What would the Historic District mean to the average homeowner?Narberth’s Historic District would be tailored to Narberth’s specific circumstances, so it would be different from the historic districts in places like Lower Merion Township and Philadelphia. In Narberth, property owners would need to obtain approval to demolish a building, or to remove character-defining features, such as dormers, front porches, turrets, or sleeping porches.
Do I need to get permission to paint my house?
No. Improvements like painting, putting on siding, replacing doors and windows or porch railings, or re-landscaping your front yard would not need approval under the historic district. Nor are there design requirements that have to be met. Over time, as residents have made changes like this, they have added to the patina and character of the town.
However, other Borough codes, such as the building code, zoning code, property maintenance code, stormwater code and street tree / landscaping code would still apply.
What about additions?
No. The ordinance would only require approval of demolitions and removals of character-defining features, not to new additions.
Is my garage or shed considered historic?
In a sense, garages that were built before 1945 are part of the character of our town, because they reflect the history of a place that was built before cars were part of everyday life, and before houses were built with garages within them.
However, most garages and sheds in the Borough would not be included in the district. That is because any building that is not visible from the street, not in the first or second “lot layer” as defined in the zoning code, or built after 1945 would not be included.
What about putting solar panels on my roof, or adding a heat pump outside?
Adding solar panels or heat pumps or other kinds of energy-efficient features would not be covered by the historic district. In addition, the review process for activities that do require approval would have to consider the benefits to sustainability when considering an application.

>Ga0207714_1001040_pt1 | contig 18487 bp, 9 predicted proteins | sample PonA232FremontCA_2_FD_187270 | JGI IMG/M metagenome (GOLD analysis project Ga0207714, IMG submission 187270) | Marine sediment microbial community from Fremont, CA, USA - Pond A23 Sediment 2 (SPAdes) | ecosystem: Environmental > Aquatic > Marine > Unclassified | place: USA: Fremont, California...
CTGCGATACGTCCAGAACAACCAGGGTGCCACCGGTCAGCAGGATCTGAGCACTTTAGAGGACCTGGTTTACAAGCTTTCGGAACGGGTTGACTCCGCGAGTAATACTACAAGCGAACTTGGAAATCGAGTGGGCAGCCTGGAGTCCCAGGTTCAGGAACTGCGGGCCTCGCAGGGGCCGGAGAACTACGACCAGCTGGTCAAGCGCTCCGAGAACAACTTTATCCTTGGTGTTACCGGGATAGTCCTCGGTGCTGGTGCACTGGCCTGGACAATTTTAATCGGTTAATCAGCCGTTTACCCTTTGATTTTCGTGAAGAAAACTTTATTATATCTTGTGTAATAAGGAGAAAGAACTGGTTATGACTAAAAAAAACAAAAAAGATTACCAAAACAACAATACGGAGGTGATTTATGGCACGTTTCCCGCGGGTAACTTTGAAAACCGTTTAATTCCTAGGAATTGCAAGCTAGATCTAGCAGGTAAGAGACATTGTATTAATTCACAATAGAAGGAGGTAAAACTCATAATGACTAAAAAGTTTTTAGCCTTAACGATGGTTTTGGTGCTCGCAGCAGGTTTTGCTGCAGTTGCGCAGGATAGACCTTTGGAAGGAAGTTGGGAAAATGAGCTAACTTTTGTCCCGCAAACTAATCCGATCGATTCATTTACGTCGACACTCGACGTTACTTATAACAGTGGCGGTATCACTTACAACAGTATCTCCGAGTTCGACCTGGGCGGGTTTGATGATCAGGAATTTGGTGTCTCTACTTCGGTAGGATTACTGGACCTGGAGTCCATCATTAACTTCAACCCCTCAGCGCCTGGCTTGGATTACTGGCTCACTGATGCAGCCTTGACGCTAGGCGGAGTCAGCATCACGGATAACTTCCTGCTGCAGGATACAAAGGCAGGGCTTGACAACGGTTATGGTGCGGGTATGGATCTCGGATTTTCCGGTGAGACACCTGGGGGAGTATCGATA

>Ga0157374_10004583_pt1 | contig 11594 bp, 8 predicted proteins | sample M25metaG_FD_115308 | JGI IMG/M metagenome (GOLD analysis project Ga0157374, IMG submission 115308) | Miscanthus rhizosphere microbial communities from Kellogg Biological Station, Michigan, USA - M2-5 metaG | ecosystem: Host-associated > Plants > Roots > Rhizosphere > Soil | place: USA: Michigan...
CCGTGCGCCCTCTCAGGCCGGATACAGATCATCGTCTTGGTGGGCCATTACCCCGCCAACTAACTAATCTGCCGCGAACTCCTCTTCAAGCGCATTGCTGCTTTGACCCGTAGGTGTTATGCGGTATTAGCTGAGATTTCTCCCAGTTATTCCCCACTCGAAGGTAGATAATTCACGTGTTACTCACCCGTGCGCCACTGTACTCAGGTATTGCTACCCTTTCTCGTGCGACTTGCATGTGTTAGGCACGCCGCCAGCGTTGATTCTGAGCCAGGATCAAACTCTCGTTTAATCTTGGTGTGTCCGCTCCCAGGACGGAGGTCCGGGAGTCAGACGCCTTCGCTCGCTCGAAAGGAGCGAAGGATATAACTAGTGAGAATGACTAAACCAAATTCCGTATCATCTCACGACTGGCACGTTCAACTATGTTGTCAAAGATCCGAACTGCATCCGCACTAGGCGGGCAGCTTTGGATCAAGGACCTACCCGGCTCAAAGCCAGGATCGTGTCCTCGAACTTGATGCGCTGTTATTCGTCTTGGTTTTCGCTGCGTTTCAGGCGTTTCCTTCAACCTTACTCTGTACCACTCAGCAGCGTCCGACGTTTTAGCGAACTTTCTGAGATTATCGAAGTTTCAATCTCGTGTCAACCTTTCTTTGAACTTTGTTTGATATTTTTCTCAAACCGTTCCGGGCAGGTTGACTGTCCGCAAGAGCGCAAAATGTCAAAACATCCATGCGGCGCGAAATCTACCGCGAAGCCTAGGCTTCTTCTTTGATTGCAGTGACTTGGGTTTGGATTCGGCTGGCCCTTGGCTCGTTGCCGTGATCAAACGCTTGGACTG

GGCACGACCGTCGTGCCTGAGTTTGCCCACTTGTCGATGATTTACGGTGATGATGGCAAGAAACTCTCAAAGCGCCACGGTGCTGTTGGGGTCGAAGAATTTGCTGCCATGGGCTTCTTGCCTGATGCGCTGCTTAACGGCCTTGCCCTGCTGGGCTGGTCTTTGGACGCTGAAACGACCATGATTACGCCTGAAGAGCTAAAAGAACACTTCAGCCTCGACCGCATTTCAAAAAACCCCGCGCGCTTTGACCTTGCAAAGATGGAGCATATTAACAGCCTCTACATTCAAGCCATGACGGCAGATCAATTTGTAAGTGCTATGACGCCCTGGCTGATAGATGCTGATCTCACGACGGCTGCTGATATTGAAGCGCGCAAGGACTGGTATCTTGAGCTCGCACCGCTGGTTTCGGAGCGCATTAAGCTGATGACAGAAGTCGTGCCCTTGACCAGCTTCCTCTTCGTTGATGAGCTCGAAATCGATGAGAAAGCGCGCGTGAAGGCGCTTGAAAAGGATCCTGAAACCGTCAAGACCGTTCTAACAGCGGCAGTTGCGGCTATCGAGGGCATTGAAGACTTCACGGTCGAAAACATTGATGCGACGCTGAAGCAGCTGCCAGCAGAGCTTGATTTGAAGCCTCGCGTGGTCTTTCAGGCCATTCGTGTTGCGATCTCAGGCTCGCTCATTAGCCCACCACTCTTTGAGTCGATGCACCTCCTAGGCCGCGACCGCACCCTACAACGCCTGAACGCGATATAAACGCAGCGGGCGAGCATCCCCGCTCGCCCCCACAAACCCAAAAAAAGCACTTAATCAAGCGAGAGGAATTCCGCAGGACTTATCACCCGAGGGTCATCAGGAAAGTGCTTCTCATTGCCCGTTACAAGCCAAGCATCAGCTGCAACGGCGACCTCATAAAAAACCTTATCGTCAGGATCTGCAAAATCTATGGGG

What is an “advisory review”?
The historic district ordinance includes a provision for an advisory review for modifications that would make significant changes to the appearance of a building, such as additions.
The advisory review requests that property owners meet with a design professional to look at design options that help keep property upgrades and maintenance in character with the Borough’s historic fabric, and potentially even information about “green building” materials and techniques.  It is hoped that this will encourage property owners to consider options that support Borough policies and continue to make Narberth the great place that it is.
The advisory review would be non-binding; that is, property owners are encouraged, but not required, to follow any of the suggestions that are given.
Is this legal?
The Borough’s historic district would be created under authority granted to the Borough under the state’s Historic District Act. The ordinance that the Borough is considering is based on a model ordinance developed by the state’s Museum and Historic Commission. State historic preservation staff have been consulting with the Borough throughout this process. The Borough has also received assistance from its planning consultants at the Montgomery County Planning Commission and the historic preservation consultants at the Lower Merion Conservancy.
Will this cost me anything?
The ordinance provides for Borough Council to establish application fees as it deems appropriate (though none are proposed now), similar to fees for other types of applications and permits.
I just learned about this! Hasn’t this happened quickly?
Narberth’s historic district has been years in the making, with many opportunities for public input along the way.
The process began in 2017, when the Borough asked the State Historic Preservation Office and the Lower Merion Conservancy to create a plan for preserving the historic character of the Borough. The planners worked with a small community advisory committee and held a public workshop in May, 2018, before submitting their report to the Borough in October, 2019.
Roughly at the same time, Narberth created a comprehensive plan, which also involved a community advisory committee and a community survey and open house, and was approved in April, 2019. This plan placed a strong emphasis on the preservation of Narberth’s building stock and recommended that the Borough regularly look at its zoning code and other tools as development conditions evolved.
In January, 2020, the Planning Commission recommended to Council that the Borough explore the creation of a Historic District, and Council authorized the Planning Commission to begin work on that project. Since then, the Planning Commission has discussed the development of the meeting at length in four of its meetings. It has also presented its work to Council at two workshop meetings, and received guidance that shaped the final proposal.

Your input is welcome at the July 12, 2021, meeting as this ordinance is still to be adopted.